This week I will re-run an article from April 7, 1977 (included in italics). Then I will include some additional information and updates.
Here is the article from April 7, 1977 ...
This week’s sketch is of a water powered mill located at the mouth of Ganderhook Creek on Rt. 104. This building stood here on the Ohio and Erie canal about five miles south of Jasper until 1907 when it was dismantled.
In 1864, Robert S. Wynn contracted with Albert Flowers and son, Nathaniel, to erect this mill at canal lock 47, known as “28 mile lock” because it was 18 miles north of Portsmouth on the canal. The Flowers family were master millwrights and had built mills in West Virginia and one on Brush Creek in Ohio.
This was a sturdy three story frame with large stone that weighed about one ton, which was quarried nearby, in the 12 foot high foundation. This mill was of the type which had the wheel located under the building.
In the sketch, note the openings for the water to run out in the foundation. Taking three years to build, it was completed after the war when Nat Flowers returned after fighting for the South. He constructed the wooden gearing and other wooden parts of the machinery.
When opened in 1867, Robert S. Wynn and James McCanley were the owners. By 1873, the mill had two runs of stone for wheat, one run for corn, a corn sheller and a carding machine. Then W.A. Wynn, the son of Robert, became a partner. In 1883 McCanley left and in 1886 W.A. Wynn sold out.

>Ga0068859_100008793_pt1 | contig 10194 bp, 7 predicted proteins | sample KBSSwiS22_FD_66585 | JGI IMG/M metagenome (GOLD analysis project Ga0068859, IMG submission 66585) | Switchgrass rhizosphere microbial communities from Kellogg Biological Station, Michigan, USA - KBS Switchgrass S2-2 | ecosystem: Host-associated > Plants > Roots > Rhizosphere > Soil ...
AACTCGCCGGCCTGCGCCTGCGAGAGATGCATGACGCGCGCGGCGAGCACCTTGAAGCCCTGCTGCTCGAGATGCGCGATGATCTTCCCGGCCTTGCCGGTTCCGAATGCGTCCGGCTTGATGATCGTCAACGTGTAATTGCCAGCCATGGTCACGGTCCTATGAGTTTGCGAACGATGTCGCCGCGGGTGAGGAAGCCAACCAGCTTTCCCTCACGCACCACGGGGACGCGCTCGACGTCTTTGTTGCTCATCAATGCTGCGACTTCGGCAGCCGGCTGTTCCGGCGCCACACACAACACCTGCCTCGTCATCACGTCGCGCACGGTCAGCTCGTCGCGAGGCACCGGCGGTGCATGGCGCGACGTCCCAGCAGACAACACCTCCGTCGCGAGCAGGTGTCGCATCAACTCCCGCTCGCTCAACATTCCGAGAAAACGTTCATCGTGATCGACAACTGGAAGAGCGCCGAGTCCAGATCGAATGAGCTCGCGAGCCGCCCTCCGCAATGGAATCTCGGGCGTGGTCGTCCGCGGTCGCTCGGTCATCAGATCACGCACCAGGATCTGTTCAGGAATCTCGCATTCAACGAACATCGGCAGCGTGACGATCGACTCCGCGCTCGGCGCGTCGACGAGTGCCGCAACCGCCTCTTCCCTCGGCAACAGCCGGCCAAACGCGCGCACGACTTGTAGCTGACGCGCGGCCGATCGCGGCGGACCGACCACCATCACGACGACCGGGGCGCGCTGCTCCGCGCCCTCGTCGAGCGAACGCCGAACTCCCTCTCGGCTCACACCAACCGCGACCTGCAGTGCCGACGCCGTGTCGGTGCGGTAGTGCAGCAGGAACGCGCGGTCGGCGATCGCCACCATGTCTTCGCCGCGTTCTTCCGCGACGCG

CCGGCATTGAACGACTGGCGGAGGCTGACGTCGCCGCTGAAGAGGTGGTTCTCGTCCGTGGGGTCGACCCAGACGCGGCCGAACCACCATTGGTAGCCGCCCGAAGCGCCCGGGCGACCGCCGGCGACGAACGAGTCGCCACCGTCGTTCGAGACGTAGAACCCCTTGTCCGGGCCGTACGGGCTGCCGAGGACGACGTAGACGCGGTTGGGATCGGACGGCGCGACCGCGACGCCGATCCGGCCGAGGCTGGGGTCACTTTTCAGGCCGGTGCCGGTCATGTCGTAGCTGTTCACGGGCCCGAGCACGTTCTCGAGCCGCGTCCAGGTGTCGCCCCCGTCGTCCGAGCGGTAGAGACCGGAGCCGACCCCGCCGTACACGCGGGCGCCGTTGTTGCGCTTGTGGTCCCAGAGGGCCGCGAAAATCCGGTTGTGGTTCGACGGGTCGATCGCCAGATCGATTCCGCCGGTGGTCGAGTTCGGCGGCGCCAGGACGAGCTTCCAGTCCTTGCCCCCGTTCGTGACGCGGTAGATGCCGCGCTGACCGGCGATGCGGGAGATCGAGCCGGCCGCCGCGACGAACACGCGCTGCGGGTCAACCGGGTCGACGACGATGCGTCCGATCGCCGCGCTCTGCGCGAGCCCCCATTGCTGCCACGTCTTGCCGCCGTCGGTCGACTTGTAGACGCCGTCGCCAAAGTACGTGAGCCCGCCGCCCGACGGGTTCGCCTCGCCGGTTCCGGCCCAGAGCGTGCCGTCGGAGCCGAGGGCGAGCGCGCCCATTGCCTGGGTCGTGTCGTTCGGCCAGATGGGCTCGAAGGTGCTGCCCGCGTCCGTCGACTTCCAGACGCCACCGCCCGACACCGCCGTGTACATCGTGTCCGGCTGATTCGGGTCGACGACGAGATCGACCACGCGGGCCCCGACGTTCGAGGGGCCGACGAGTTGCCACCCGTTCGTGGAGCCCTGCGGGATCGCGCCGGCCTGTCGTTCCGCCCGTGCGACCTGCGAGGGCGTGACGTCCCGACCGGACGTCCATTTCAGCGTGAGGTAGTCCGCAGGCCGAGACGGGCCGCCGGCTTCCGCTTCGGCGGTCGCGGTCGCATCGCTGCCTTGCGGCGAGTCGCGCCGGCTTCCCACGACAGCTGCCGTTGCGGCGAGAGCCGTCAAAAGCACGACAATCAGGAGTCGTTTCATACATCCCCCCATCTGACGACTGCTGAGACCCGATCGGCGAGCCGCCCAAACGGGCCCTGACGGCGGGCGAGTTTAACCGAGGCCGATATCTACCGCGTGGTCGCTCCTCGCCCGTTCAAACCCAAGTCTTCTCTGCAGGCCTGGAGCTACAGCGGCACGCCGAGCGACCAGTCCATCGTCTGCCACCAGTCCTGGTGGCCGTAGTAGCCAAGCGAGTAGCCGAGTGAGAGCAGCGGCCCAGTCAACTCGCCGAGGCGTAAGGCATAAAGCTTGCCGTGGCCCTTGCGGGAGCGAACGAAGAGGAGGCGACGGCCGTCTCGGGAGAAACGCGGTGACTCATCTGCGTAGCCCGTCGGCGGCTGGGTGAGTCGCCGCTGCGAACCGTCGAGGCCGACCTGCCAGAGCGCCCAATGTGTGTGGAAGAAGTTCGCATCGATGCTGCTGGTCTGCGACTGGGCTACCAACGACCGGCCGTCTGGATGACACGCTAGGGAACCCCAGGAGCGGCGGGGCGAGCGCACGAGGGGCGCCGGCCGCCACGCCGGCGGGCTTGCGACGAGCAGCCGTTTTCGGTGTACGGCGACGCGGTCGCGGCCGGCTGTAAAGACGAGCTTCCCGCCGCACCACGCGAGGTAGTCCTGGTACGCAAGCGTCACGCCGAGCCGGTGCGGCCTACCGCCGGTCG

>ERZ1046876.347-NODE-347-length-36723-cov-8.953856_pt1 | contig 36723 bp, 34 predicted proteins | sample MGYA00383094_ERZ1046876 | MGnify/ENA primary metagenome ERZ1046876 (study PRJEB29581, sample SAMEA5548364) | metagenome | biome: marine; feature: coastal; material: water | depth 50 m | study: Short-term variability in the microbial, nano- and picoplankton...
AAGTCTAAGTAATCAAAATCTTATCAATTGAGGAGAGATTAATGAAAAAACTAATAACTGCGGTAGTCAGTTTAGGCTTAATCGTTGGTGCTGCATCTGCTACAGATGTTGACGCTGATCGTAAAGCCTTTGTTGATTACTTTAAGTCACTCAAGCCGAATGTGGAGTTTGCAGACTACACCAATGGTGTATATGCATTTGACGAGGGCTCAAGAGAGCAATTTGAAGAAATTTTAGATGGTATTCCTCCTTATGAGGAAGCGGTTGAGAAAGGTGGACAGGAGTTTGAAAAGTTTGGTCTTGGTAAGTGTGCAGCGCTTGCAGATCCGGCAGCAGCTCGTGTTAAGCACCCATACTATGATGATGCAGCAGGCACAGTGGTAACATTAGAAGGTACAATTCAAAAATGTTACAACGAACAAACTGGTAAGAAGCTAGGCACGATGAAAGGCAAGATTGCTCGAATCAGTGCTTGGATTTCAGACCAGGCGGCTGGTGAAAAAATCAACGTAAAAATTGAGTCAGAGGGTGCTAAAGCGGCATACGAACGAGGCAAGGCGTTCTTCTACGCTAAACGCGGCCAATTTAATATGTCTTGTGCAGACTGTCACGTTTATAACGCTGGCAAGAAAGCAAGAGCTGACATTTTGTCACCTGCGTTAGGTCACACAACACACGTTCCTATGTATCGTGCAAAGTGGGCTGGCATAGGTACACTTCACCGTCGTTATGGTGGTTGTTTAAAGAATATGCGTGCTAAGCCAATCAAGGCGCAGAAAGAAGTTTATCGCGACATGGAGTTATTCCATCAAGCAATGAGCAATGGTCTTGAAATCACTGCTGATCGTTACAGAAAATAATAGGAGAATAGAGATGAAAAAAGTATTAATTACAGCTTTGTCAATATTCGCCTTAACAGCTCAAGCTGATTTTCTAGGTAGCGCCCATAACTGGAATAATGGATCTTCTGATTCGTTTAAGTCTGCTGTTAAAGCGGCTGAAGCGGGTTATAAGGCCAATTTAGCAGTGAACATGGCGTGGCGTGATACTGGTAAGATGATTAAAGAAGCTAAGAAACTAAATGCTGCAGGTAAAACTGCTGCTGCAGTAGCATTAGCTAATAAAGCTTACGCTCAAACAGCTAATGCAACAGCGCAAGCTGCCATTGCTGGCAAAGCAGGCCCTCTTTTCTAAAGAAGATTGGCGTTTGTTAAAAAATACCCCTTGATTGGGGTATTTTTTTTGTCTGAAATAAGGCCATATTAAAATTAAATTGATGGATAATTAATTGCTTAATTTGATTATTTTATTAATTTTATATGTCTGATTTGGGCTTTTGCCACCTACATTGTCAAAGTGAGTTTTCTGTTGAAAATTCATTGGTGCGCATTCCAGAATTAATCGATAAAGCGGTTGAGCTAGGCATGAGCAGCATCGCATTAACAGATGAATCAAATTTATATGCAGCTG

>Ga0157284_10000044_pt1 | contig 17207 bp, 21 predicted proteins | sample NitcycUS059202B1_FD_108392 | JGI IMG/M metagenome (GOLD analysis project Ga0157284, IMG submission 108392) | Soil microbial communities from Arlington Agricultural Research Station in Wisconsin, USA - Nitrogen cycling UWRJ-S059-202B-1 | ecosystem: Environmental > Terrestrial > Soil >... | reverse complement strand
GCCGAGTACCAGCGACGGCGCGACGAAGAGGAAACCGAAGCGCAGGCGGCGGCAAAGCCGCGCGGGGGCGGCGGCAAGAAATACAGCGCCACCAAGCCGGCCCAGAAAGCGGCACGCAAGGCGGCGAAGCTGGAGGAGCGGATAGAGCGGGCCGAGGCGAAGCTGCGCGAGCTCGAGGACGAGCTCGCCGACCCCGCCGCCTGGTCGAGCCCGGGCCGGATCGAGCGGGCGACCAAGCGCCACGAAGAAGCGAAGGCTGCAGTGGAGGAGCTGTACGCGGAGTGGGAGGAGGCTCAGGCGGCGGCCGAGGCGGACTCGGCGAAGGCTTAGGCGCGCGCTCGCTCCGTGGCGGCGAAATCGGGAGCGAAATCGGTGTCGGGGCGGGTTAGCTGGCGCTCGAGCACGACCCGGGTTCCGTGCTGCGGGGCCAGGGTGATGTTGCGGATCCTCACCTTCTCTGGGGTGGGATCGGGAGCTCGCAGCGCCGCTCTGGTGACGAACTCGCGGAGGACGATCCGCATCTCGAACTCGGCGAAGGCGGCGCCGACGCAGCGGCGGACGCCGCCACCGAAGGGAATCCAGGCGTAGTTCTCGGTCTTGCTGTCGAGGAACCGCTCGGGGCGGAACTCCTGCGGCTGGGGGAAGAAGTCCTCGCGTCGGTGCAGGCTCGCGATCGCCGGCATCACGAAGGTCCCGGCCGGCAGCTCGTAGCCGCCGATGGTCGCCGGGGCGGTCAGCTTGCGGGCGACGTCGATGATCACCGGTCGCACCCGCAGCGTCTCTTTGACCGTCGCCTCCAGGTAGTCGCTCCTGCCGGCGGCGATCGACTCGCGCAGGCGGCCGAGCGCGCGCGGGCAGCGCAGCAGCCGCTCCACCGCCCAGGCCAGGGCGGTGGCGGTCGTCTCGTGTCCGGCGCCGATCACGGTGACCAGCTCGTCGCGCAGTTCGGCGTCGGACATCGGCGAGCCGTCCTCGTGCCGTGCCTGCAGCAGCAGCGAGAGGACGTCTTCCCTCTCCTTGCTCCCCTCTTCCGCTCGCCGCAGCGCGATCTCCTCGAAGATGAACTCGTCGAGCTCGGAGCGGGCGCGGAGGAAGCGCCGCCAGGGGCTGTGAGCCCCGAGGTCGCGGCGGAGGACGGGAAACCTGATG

From 1890 to 1893 Nat Flowers became the miller, as well as being the Justice of the Peace in Camp Creek Township from 1878 to 1909.
In 1894 Edwin Brown, the former miller of Chillicothe, took over the mill and closed it in 1907 moving the machinery to W. Water Street, in Chillicothe.
This then was set up in the old Union Shoe Factory and became known as “Miss Ohio” flour when operated by Robert E. Clark. Later Walter E. Smith operated the mill until it closed in 1973.
The mill machinery was heard in action at the old flour mill that sat at the corner of West Water Street and Western Avenue in Chillicothe. That closed a few years ago but the building still stands. There is a gas station beside it and I heard New System Bakery is in part of this place now facing Western Ave.
The Nat Flowers mentioned here was a relative of the late John Grabb who retired as a mail carrier in Chillicothe. He was also author of many local history books and who helped me several times with Pike’s Past. He told me he traveled by train (N & W) from Chillicothe to Wakefield and then was met by some in a wagon who traveled on Ferry Road across the Scioto to the Flowers home on state Route 104 near Ganderhook Road.
My health is declining a lot this year, so I’m thinking of retiring Pike’s Past. I think Tyrone Hemry’s new column would be a great replacement for my article.